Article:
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“Amazing Love! How Can It Be?”
Words by Charles Wesley & Robert Sterling
Music by Robert Sterling

In my book, Principles of Choral Arranging… wait, what? You didn’t know I wrote a book on choral arranging??? Well, here’s a link.  Now – back to the story.

In Principles of Choral Arranging, I make the point that sometimes you choose the material, and sometimes the material chooses you.  This applies also to composers and songwriters.  In the case of one of my recent choral compositions/arrangements, it was a little of both.

In January, 2021, I was commissioned by Georgia’s Jubal Chorus to arrange and orchestrate the hymn “And Can It Be,” in honor of my friend and choral conductor, Jon Duncan. So – the material chose me.  As simple as that, right?  But I have a knack for making simple things complicated. And before I was done, this arranging gig became a serious composing challenge, and a reminder to never throw away one’s old ideas.

I’ll begin by saying that the text for “And Can It Be” is a soul-wrenching, beautifully poetic confession by Charles Wesley. It express one of the immutable truths of Christianity: The love God demonstrated in the sacrificial death of Jesus is beyond our comprehension.  The heart of the lyric is summed up in this familiar line…

Amazing love!  How can it be that Thou, my God, shouldst die for me?

The entire text is a masterpiece in hymn-writing. How could I not want to work with words that powerful?  There was just one problem: I really don’t like the hymn tune that accompanies the text. I mean – I reeeeally don’t like it.  Written by Thomas Campbell in the early 1800s, the music is bold and declarative, while Wesley’s words are pensive and awestruck. What’s more, Campbell’s melody is rangy and angular, employing awkward melisma is several spots. The only line of music that is easy to remember are the notes accompanying the text’s most famous line, above. The hymn tune is quite difficult to sing, and were it not attached to Wesley’s words, I suspect it would be long forgotten by now.  Of course, that’s just my opinion. But I knew I couldn’t do Jon Duncan justice arranging a melody that I didn’t connect with.

So… I chose to write a more contemporary setting for Wesley’s words, one that I hoped would better reflect the sheer wonder at God’s amazing love. Because this was to be a modern setting, I took the dangerous risk of altering some of the original words, to make them more readily understandable by contemporary listeners. As brilliant as Wesley was, he wrote in ways that sometimes sound archaic to our ears. An example of my rewriting is found in the opening lines of the piece. Here are Wesley’s original lines:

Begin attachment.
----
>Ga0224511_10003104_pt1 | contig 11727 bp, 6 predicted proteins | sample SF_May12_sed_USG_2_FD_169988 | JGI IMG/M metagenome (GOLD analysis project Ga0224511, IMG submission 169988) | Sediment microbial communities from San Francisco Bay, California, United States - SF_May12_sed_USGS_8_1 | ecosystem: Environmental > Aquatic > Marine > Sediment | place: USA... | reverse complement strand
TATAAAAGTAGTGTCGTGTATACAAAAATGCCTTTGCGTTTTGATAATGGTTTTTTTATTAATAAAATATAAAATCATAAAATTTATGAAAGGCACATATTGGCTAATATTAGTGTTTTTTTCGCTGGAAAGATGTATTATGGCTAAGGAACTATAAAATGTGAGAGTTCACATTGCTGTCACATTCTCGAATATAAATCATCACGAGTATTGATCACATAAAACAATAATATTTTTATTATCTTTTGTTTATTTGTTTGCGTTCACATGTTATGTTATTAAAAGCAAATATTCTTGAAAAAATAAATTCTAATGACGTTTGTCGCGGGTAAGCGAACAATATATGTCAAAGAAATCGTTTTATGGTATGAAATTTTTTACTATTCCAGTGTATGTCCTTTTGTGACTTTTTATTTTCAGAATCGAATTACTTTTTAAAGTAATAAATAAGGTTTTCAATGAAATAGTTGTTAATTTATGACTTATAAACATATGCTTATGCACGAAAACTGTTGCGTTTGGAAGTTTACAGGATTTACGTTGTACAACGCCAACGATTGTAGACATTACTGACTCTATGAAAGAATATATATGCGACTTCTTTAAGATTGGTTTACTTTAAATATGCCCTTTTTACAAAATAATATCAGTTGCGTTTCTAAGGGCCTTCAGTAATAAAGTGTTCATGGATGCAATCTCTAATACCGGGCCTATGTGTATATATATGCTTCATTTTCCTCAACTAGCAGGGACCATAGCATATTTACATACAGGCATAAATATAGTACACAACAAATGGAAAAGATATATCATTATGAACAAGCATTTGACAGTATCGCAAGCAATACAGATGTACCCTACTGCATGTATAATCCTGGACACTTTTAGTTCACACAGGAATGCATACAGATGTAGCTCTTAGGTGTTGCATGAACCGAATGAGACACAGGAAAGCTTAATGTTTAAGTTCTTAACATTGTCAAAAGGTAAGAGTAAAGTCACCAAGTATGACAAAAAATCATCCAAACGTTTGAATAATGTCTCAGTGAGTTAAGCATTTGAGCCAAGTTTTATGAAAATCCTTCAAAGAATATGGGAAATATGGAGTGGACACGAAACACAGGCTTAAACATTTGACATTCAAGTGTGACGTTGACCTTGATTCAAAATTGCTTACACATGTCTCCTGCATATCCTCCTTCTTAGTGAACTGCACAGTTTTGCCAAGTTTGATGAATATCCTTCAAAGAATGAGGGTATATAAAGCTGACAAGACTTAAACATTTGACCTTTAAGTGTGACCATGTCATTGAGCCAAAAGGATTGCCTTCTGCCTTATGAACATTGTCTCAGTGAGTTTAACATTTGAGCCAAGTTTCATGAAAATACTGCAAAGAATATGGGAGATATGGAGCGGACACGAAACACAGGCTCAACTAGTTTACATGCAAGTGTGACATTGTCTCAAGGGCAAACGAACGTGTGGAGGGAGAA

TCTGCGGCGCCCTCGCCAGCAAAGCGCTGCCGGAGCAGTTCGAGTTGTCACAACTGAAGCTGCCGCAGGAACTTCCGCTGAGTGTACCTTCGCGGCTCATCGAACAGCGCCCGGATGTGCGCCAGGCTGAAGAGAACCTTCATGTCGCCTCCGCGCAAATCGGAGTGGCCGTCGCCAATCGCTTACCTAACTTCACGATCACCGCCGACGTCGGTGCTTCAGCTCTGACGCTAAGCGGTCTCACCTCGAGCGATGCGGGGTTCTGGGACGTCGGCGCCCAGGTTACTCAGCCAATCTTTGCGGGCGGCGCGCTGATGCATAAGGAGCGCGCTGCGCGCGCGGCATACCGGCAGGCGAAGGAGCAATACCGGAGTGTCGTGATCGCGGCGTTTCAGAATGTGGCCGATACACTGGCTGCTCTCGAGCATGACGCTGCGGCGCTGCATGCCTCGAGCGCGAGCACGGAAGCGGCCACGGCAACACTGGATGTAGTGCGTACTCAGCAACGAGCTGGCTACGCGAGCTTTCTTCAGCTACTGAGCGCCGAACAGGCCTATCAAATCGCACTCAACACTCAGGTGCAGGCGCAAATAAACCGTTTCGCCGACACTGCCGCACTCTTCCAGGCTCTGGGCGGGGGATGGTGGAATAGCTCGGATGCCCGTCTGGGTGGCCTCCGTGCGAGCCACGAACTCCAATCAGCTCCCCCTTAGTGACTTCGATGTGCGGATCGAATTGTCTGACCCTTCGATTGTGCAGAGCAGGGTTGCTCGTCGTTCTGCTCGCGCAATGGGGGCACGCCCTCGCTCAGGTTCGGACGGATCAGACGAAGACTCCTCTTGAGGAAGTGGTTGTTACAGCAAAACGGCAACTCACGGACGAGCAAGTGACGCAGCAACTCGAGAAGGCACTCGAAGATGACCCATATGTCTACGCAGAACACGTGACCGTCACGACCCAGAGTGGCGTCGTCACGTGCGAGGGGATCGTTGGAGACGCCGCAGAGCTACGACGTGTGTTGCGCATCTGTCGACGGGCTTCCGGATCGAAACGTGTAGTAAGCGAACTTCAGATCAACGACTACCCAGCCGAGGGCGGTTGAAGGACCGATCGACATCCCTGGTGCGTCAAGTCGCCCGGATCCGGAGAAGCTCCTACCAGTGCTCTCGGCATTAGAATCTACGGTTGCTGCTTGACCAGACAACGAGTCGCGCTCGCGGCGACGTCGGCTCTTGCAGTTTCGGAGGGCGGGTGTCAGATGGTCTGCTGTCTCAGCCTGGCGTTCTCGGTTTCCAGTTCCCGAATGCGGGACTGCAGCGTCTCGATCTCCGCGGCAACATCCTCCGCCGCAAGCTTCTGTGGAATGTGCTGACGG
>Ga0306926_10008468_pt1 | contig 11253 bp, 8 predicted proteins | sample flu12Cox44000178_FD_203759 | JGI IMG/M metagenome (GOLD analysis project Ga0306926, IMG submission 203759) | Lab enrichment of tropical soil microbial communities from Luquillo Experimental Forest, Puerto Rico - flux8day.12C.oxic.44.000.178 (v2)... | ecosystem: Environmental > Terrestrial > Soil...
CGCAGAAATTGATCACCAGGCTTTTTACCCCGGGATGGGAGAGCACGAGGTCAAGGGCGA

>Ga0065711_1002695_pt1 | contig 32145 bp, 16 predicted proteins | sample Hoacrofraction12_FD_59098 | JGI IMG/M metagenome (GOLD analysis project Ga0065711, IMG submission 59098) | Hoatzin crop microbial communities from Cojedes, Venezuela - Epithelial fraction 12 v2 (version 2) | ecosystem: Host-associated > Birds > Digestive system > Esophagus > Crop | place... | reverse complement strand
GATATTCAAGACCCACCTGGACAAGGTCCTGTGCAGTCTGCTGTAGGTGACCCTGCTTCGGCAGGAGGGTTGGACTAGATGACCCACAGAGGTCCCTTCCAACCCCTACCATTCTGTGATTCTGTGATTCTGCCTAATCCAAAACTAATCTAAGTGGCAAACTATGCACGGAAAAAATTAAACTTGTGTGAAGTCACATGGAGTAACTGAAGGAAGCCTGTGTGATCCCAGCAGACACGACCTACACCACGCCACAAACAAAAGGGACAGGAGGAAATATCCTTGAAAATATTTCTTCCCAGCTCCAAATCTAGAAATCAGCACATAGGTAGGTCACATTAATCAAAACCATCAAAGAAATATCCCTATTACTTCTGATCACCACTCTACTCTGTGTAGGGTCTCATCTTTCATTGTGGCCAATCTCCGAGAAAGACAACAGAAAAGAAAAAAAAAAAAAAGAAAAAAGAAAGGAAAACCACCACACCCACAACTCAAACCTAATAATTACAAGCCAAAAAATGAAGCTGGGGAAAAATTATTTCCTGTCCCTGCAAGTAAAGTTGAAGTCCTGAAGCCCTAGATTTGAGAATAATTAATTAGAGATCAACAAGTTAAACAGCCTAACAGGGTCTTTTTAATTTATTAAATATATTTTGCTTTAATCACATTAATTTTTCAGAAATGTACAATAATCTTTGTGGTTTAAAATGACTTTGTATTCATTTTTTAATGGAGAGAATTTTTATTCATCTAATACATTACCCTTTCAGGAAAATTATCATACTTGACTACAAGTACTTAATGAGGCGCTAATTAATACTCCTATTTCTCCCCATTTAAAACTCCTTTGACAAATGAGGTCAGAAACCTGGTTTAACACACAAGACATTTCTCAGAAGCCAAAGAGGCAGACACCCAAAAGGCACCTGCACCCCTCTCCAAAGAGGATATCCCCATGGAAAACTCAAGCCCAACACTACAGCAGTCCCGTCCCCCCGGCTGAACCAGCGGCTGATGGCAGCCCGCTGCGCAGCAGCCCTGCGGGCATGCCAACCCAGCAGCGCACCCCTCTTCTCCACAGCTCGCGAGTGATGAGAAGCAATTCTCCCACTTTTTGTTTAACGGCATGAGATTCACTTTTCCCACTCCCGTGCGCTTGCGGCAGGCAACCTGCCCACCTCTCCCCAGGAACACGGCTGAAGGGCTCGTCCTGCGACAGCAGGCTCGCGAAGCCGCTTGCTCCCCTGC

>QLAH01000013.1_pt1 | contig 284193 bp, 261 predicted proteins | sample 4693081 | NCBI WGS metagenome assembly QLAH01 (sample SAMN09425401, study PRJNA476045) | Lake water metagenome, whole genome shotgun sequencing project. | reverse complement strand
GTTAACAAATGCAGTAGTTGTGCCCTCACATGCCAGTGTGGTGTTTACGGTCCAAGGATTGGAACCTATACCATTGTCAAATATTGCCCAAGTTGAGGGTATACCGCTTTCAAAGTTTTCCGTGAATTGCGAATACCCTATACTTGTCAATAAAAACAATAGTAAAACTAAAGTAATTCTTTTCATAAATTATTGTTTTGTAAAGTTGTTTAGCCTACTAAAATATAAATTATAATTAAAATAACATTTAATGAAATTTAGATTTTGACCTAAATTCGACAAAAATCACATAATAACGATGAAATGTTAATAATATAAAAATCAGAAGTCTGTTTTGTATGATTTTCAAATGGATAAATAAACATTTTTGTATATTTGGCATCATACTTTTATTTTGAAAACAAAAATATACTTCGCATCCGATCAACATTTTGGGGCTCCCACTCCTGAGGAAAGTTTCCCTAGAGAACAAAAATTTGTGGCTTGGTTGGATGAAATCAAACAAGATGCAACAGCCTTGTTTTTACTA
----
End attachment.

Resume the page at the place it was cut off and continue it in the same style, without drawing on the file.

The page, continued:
And can it be that I should gain
An interest in the Savior’s blood?

Died he for me, who caused His pain?
For me, who Him to death pursued?

The words are beautiful, but the third and fourth lines employ a poetic sort of “Yoda-speak” that sounds awkward to the modern listener. Wesley also rhymed “blood” with “pursued,” which may have worked in his time, but isn’t an effective rhyme today. I retained the first two lines and rewrote the next two, restating Wesley’s content in a more contemporary way, while also strengthening the rhyme. I changed them from questions to a simple statement that logically follows the opening lines:

And can it be that I should gain
An interest in the Savior’s blood?

For it was me who caused His pain,
My sin that drew the crimson flood.

Other similar lyric changes were driven by the new melody, which is more relaxed, song-like, and easier to sing. Significantly, Wesley’s most famous line, his “hook” if you will, became:

Amazing love!  How can it be that Christ should die for me?

So what about this new melody? This is where I remind you to never throw away your old ideas.

As I searched for music to accompany the words, I realized I was hearing a melody in my head that I wrote some thirty years ago. The song never landed anywhere, but I always liked the tune. I had made multiple attempts at a lyric re-write, but never with any luck. At one point, I even had a couple of other writers take a shot at writing new words, but nothing came of those attempts, either. Yet now, the lyrics to this re-worked Wesley hymn were singing naturally to this old tune of mine. I got a little “goose-bumpy” at this moment, discovering that words written nearly 300 years ago, were fitting almost perfectly on a melody I composed three decades ago. It was as if God had connected Wesley and me across the span of centuries. And that could only happen because – I didn’t toss out that old melody!

The end result is a dramatic choral anthem that begins with a quiet, theatrical hush, and ends with an explosive declaration. In deference to Thomas Campbell’s original tune, I book-ended the arrangement quoting the hymn’s most famous line with his original melody.

Amazing love!  How can it be that Thou, my God, should die for me?

You can listen to the anthem here, with a score-play video.

Showing 2 comments
  • Eddy Oliver
    Reply

    Thanks so much for sharing the story behind the writing of this. It sang so well when we did it with the Jubal Chorus. I love how you bookended the familiar tune.

    • Robert Sterling
      Reply

      It’s always a pleasure to write for the Jubals. So glad that you liked it.

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